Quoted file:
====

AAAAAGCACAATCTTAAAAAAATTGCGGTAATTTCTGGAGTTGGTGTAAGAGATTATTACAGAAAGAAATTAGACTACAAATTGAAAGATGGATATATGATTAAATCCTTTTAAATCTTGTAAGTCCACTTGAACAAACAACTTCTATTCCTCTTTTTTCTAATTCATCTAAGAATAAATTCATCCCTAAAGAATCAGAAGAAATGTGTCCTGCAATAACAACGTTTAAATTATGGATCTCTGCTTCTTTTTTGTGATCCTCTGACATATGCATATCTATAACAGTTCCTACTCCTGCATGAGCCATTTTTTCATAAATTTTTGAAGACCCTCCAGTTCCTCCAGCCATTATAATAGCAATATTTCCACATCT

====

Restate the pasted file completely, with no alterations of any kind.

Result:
AAAAAGCACAATCTTAAAAAAATTGCGGTAATTTCTGGAGTTGGTGTAAGAGATTATTACAGAAAGAAATTAGACTACAAATTGAAAGATGGATATATGATTAAATCCTTTTAAATCTTGTAAGTCCACTTGAACAAACAACTTCTATTCCTCTTTTTTCTAATTCATCTAAGAATAAATTCATCCCTAAAGAATCAGAAGAAATGTGTCCTGCAATAACAACGTTTAAATTATGGATCTCTGCTTCTTTTTTGTGATCCTCTGACATATGCATATCTATAACAGTTCCTACTCCTGCATGAGCCATTTTTTCATAAATTTTTGAAGACCCTCCAGTTCCTCCAGCCATTATAATAGCAATATTTCCACATCT